Wednesday, July 20, 2016

A Matter Of Time



Previously on Same Love


Dread. 

This is what I felt in the wake of my posthaste admission of "swinging both ways" on a local online forum. The short-lived elation was quickly doused by growing fears that an acquaintance or worse - a homophobic college buddy might find a way to connect the dots and trace my identity despite using a pseudonym to announce my belated crossover. I remember the immediate need for subterfuge. For I was a guy who was at long last in a loving relationship with a girl. Though the masquerade had brought me some time (I had already confessed to a gay phone pal a year before that I might actually be open to same-sex attraction), and might have dispelled "rumors" already circulating because of my "gentle" personality, (they often point out my bromances, when such concept has yet to exist)

I always knew that something was odd.

That I always get off when I lock my thoughts with the actor on a straight porn instead of gratifying myself while watching the woman being banged.

The events of 2002 resurface as a reminder of how far I've come, and how the world had changed after the Queer As Folk/Will & Grace revolution happening at the same time. In our day, a gay person is forced to act effeminate. People knew them as comic relief who would wear women's clothes and accessories and not men who happen to super-like other men. Our queer time was spent in the closet and in the chatrooms, where the day to day struggle for acceptance is being shared with the kindred.

I remember meeting strangers from online websites to tell my journey. Nothing more. And in some of those sundry and profound conversations about our lives, never did the idea of same-sex marriage ever crossed our minds.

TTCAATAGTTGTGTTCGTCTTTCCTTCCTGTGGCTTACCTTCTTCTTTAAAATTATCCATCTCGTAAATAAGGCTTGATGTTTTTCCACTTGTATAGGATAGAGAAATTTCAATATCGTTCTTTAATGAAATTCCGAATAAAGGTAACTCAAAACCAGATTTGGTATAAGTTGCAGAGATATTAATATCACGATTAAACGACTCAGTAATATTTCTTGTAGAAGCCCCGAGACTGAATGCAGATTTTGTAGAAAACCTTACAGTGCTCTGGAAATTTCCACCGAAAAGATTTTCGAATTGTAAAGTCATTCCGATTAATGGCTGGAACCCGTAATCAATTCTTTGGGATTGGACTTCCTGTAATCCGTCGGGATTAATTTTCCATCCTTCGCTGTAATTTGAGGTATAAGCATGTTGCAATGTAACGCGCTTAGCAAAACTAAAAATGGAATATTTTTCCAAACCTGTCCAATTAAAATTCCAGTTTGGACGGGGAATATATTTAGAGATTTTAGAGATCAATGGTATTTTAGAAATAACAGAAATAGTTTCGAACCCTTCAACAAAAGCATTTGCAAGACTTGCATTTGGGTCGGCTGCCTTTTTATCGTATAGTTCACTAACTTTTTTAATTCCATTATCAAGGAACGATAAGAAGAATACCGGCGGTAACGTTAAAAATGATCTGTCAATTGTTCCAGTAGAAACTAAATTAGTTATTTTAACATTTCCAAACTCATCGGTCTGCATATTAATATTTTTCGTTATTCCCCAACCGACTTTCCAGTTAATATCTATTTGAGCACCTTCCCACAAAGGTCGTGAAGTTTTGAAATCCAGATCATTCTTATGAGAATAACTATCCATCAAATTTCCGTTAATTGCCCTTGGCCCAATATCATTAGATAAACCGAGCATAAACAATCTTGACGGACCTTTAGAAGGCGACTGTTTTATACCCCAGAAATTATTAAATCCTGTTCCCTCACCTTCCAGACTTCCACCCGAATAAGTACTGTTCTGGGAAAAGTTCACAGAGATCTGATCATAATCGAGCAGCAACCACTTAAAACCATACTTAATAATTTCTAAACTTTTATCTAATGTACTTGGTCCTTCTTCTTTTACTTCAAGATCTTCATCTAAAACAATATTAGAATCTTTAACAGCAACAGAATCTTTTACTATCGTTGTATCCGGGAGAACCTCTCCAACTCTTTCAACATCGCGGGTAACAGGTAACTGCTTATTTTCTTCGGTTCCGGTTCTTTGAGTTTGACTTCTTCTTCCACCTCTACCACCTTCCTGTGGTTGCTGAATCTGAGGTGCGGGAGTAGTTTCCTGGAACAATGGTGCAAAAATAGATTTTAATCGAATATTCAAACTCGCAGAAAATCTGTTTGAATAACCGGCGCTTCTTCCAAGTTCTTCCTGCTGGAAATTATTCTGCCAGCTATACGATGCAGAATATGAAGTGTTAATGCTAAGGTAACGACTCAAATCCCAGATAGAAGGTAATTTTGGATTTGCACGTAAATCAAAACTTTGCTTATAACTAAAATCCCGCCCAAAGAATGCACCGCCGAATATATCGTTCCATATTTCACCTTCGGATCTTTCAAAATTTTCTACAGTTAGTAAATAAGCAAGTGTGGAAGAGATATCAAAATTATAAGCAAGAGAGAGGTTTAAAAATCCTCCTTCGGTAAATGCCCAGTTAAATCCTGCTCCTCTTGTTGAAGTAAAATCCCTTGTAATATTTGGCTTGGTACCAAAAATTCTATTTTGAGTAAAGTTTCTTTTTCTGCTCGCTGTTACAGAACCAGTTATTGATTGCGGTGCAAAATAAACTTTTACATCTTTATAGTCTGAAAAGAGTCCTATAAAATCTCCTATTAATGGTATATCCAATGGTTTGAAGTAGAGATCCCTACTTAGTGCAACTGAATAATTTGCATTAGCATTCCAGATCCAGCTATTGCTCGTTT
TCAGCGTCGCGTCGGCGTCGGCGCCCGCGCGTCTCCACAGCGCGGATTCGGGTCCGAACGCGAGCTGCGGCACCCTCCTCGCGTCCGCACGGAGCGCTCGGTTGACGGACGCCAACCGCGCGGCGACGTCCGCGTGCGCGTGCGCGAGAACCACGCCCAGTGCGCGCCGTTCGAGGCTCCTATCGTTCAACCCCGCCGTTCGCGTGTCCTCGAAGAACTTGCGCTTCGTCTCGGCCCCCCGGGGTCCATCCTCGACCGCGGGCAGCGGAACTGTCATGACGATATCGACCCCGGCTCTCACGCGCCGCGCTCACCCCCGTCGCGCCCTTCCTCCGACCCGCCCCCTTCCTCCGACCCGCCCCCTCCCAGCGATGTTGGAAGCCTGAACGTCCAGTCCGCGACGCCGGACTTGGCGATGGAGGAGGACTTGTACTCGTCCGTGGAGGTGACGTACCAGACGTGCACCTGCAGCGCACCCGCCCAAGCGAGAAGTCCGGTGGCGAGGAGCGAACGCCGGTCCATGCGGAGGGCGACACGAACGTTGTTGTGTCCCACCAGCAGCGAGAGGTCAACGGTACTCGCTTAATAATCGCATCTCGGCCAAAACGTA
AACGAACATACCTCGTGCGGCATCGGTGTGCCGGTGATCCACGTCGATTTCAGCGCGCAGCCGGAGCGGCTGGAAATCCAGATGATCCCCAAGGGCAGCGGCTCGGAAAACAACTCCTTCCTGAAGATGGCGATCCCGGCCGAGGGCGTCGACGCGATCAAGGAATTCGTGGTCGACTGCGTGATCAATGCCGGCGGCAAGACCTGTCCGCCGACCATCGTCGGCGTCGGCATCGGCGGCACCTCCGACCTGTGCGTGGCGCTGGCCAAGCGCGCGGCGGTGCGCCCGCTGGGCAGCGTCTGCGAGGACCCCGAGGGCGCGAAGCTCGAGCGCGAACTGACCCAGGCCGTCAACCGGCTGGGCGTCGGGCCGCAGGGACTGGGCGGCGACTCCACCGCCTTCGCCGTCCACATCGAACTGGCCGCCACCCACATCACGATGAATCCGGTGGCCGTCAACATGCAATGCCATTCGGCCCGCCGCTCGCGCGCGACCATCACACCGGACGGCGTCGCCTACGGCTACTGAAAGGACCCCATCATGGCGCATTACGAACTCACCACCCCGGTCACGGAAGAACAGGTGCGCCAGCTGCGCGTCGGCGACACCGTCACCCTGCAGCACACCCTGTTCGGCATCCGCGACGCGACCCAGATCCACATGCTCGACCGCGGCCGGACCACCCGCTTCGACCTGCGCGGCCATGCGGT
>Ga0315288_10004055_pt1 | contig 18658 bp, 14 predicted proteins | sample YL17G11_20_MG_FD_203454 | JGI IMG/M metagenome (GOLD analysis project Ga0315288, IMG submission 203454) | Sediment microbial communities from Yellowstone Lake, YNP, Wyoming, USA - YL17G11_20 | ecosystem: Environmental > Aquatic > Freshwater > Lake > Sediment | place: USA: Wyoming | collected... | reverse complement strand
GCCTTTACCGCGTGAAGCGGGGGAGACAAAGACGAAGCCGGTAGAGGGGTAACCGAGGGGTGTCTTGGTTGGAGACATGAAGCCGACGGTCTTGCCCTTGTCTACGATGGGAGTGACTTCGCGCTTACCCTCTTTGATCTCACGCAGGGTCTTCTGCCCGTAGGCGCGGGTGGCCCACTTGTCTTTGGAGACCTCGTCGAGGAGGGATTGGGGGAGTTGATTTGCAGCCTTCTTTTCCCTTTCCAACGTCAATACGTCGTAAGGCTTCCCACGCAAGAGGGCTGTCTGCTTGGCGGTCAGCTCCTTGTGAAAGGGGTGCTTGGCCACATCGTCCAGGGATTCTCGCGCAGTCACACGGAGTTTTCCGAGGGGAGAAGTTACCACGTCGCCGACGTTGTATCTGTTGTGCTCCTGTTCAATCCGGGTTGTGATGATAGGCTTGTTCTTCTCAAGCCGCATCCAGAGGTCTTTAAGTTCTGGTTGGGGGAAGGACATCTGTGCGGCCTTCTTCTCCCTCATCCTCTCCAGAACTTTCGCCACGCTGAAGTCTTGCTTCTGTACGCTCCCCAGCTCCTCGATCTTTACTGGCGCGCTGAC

Even when some European nations began making moves for such unions to be recognized and protected by the state.

The logic then was simple. Why push for something progressive when we can't fully embrace the person we choose to be? How can gay unions even be possible when the public at large thinks people like us are immoral, a source of shame in the family, and a bane to society?

Such were the issues of the day.

Little did we know that the seeds dispersed when GMA TV audaciously produced the TV news program "Out," and the great "Pink Peso" became a buzzword for marketing firms that everything we had worked for will eventually produce results. Here and abroad, the movement liberated thousands of men who were living secret and double lives. Going out and admitting your sexuality to the world suddenly became the trend. With the Western media in the front lines, lending their air time for LBGT causes, universal self-recognition was at hand. You will see gay people today - some of them contemporaries of our time announcing on social media their engagement to their significant other.

While much work needs to be done, including laws that will expand safety nets for men who carry HIV, and the complete eradication of hate crimes and speeches against gay people, I am fairly confident that the generation after us will no longer have to live in denial. That now and forevermore, being gay is not just a phase.

And that gay couples having children of their own is as ordinary as single mothers raising kids.



4 comments:

Simon said...

Someday we will all be seen as "normal" to the standards of society. That way most of us will not be hiding anymore or for the younger generations to not experience the same harsh realities as what we had to go through.

Mugen said...

@Simon: That will be your generation.

Simon said...

:) :) Sana nga.. No more hiding, no more lies, just love :)

Seth said...

Marami pang guys na di nila alam gay sila.

Minsan, gusto kong magturo in public LOL